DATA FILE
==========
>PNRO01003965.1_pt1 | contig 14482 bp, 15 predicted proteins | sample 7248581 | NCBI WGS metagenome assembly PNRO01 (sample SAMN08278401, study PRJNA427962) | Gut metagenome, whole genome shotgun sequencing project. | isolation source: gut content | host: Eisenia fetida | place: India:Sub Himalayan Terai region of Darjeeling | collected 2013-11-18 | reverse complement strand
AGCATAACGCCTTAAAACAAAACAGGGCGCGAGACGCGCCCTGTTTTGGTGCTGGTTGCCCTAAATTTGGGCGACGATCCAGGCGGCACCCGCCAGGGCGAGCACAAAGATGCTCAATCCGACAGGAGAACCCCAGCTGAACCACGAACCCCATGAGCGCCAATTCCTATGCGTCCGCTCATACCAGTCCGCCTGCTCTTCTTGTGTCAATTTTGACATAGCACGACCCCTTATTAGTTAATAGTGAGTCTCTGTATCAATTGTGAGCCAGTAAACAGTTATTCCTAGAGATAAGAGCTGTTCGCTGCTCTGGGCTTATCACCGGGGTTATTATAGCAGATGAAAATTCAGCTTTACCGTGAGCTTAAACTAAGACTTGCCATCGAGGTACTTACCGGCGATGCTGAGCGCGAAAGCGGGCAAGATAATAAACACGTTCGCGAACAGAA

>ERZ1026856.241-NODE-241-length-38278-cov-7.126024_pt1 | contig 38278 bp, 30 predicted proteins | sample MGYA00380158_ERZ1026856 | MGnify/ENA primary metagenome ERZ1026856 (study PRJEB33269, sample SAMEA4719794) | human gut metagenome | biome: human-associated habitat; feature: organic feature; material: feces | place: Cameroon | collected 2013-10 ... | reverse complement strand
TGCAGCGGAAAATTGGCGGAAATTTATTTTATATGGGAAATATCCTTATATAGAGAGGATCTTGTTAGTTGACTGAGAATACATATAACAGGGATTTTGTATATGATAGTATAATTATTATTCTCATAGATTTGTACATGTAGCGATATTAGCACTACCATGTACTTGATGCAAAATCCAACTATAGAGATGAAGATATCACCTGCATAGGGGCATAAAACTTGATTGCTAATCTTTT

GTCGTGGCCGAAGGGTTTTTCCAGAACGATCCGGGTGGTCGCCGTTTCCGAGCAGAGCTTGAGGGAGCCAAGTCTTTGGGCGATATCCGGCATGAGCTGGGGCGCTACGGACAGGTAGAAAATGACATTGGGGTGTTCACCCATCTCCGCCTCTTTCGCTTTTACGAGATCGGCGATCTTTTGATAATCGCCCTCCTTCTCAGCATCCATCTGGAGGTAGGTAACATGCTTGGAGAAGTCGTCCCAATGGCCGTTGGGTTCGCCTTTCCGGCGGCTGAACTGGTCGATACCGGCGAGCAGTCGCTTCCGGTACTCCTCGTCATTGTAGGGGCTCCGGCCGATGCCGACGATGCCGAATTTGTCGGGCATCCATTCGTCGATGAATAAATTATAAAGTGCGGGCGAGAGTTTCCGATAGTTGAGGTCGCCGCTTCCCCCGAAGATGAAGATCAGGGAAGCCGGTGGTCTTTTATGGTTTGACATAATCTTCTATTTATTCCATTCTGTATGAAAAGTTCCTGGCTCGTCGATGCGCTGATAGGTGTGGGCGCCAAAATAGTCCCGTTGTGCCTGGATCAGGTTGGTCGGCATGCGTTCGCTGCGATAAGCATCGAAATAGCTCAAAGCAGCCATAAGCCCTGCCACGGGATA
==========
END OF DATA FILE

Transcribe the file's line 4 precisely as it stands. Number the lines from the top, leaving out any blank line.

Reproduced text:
TGCAGCGGAAAATTGGCGGAAATTTATTTTATATGGGAAATATCCTTATATAGAGAGGATCTTGTTAGTTGACTGAGAATACATATAACAGGGATTTTGTATATGATAGTATAATTATTATTCTCATAGATTTGTACATGTAGCGATATTAGCACTACCATGTACTTGATGCAAAATCCAACTATAGAGATGAAGATATCACCTGCATAGGGGCATAAAACTTGATTGCTAATCTTTT